Bill Keller – New York Times January 22, 2012
O.K., Mr. President, here’s the plan. Sometime in the next few months you order the Department of Defense to destroy Iran’s nuclear capacity. Yes, I know it’s an election year, and some people will say this is a cynical rally-round-the-flag move on your part, but a nuclear Iran is a problem that just won’t wait.
Our pre-emptive strike, designated Operation Yes We Can, will entail bombing the yellowcake-conversion plant at Isfahan, the uranium enrichment facilities at Natanz and Fordo, the heavy-water reactor at Arak, and various centrifuge-manufacturing sites near Natanz and Tehran. True, the Natanz facility is buried under 30 feet of reinforced concrete and surrounded by air defenses, but our new bunker-buster, the 30,000-pound Massive Ordnance Penetrator, will turn the place into bouncing rubble. Fordo is more problematic, built into the side of a mountain, but with enough sorties we can rattle those centrifuges. Excuse me? Does that take care of everything? Um, that we know of.
Civilian casualties? Not a big deal, sir, given the uncanny accuracy of our precision-guided missiles. Iran will probably try to score sympathy points by trotting out dead bodies and wailing widows, but the majority of the victims will be the military personnel, engineers, scientists and technicians working at the facilities. Fair game, in other words.
Critics will say that these surgical strikes could easily spark a full-blown regional war. They will tell you that the Revolutionary Guard — not the most predictable bunch — will lash out against U.S. and allied targets, either directly or through terrorist proxies. And the regime might actually close off the vital oil route through the Strait of Hormuz. Not to worry, Mr. President. We can do much to mitigate these threats. For one thing, we can reassure the Iranian regime that we just want to eliminate their nukes, not overthrow the government — and of course they will take our word for it, if we can figure out how to convey the message to a country with which we have no formal contacts. Maybe post it on Facebook?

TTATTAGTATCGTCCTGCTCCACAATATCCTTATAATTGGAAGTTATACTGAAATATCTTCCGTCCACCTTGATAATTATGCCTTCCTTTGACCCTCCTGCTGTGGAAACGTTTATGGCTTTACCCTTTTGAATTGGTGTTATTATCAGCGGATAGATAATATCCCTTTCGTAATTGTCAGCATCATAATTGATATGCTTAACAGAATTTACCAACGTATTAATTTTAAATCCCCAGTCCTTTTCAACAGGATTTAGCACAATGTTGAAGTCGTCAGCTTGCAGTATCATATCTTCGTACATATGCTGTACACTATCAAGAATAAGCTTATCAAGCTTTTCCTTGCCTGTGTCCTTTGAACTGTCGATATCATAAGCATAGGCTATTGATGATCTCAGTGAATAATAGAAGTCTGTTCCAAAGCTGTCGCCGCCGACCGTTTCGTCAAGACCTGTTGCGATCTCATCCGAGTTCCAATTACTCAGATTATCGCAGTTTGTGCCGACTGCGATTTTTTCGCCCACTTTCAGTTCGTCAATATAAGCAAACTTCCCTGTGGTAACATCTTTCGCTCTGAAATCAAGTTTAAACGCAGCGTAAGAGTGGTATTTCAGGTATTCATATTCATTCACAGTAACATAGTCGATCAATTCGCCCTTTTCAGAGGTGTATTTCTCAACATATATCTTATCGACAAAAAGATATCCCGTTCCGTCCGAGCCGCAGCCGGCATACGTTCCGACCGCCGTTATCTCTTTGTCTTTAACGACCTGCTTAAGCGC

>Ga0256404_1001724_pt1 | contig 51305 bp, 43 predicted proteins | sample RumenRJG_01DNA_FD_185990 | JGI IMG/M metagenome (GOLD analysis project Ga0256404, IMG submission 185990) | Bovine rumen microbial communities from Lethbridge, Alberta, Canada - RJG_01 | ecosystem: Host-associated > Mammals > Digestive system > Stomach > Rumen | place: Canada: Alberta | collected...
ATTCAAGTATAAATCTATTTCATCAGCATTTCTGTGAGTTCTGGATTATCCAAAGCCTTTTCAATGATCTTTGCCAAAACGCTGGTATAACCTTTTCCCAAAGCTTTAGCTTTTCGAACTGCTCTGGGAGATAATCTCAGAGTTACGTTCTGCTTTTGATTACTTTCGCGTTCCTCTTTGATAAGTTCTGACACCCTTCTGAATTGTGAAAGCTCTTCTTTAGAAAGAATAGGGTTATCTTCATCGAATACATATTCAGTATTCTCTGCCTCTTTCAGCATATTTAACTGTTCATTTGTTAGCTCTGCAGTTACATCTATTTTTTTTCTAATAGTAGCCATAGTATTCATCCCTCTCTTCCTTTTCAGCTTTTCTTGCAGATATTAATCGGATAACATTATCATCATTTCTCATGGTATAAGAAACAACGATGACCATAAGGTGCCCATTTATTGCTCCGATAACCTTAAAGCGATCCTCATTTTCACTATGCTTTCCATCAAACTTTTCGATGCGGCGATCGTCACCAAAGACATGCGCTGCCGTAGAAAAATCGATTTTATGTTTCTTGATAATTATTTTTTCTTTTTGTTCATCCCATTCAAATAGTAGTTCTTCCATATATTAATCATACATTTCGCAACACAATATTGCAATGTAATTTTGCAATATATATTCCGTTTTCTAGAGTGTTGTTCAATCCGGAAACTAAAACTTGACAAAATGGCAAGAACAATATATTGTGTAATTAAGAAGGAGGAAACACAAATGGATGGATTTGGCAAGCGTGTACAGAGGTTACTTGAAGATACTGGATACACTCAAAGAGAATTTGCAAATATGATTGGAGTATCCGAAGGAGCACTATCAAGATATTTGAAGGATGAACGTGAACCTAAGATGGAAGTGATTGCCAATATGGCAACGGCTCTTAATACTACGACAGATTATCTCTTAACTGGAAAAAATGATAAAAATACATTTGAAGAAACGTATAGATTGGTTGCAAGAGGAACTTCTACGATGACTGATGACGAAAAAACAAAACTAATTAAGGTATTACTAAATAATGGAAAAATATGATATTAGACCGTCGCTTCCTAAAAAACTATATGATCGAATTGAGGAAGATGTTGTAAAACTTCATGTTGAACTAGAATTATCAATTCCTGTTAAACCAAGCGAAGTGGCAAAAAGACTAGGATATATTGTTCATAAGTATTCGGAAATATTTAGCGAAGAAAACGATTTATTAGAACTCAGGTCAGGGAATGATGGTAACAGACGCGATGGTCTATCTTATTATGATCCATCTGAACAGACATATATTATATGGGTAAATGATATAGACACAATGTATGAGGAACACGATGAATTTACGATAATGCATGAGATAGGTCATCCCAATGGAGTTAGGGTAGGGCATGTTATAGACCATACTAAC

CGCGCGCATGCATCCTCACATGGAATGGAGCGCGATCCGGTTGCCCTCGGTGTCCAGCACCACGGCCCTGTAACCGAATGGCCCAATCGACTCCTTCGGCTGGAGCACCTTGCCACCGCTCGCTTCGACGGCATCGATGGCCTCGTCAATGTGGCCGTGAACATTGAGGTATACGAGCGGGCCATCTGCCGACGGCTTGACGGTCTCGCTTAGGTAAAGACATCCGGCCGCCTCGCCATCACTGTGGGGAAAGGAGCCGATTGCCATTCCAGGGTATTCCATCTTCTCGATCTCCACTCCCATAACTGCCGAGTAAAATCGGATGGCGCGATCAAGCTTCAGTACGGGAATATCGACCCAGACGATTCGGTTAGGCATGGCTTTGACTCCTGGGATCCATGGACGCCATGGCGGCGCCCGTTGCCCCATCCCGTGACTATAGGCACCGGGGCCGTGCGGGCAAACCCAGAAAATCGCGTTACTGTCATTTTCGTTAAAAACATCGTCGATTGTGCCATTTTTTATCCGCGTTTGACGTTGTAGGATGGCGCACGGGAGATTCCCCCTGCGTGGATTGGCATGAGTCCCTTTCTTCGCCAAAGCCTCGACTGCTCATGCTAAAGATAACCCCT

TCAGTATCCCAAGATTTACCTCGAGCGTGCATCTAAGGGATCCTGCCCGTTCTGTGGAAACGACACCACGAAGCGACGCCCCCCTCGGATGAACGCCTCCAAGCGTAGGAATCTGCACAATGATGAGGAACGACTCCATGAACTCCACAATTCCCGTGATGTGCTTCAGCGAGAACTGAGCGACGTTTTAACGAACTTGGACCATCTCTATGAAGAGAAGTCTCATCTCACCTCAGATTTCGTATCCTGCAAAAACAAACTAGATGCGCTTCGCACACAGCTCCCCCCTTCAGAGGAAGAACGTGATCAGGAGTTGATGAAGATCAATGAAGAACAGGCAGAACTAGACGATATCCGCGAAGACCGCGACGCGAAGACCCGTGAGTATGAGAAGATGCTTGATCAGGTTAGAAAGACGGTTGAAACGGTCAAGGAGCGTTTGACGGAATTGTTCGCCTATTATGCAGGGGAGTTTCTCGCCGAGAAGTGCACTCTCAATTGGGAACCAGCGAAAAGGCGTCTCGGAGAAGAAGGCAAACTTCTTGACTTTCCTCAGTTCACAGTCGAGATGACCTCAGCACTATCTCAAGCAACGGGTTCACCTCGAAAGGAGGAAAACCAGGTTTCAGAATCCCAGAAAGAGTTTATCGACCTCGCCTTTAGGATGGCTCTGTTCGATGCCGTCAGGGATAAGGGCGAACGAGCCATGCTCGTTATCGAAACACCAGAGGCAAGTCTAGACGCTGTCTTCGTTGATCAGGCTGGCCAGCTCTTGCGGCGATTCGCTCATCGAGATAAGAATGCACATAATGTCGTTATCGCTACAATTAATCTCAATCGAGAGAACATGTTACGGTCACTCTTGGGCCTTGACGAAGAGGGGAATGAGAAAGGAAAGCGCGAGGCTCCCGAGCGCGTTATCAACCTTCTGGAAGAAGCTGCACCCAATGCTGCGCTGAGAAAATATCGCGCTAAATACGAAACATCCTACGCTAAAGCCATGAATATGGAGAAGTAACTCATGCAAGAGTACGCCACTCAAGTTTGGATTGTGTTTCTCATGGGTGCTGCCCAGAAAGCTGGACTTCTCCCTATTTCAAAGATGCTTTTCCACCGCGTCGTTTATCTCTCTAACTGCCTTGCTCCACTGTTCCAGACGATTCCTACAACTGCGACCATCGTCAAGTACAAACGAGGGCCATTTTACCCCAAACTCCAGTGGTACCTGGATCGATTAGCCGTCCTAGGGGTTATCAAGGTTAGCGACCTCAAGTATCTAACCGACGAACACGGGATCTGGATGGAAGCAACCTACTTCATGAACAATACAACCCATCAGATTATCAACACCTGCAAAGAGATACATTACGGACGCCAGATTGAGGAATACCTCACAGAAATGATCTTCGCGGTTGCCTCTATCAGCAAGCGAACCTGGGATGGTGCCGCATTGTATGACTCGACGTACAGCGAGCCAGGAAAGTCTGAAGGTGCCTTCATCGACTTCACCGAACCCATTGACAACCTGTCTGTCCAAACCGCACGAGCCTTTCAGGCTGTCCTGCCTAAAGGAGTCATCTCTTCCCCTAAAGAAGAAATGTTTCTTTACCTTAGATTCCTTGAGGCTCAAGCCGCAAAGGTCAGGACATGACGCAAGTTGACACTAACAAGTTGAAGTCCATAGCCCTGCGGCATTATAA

To be sure, we could just let the Israelis do the bombing. Their trigger fingers are getting itchier by the day. But they probably can’t do the job thoroughly without us, and we’d get sucked into the aftermath anyway. We might as well do it right and get the credit. Really, sir, what could possibly go wrong?
The scenario above is extracted from an article by Matthew Kroenig in the latest issue of Foreign Affairs. (The particulars are Kroenig’s; the mordant attitude is mine.) Kroenig, an academic who spent a year as a fellow at the Obama administration’s Defense Department, apparently aspires to the Strangelovian superhawk role occupied in previous decades by the likes of John Bolton and Richard Perle. His former colleagues at Defense were pretty appalled by his article, which combines the alarmist worst case of the Iranian nuclear threat with the rosiest best case of America’s ability to make things better. (Does this remind you of another pre-emptive war in a country beginning with I?)
This scenario represents one pole in a debate that is the most abused foreign policy issue in this presidential campaign year. The opposite pole, also awful to contemplate, is the prospect of living with a nuclear Iran. In that case, the fear of most American experts is not that Iran would decide to incinerate Israel. (Mahmoud Ahmadinejad does a good impression of an evil madman, but Iran is not suicidal.) The more realistic dangers, plenty scary, are that a conventional conflict in that conflict-prone neighborhood would spiral into Armageddon, or that Iran would extend its protective nuclear umbrella over menacing proxies like Hezbollah, or that Arab neighbors would feel obliged to join the nuclear arms race.
For now, American policy lives between these poles of attack and acquiescence, in the realm of uncertain calculation and imperfect options. If you want to measure your next president against a hellish dilemma, here’s your chance.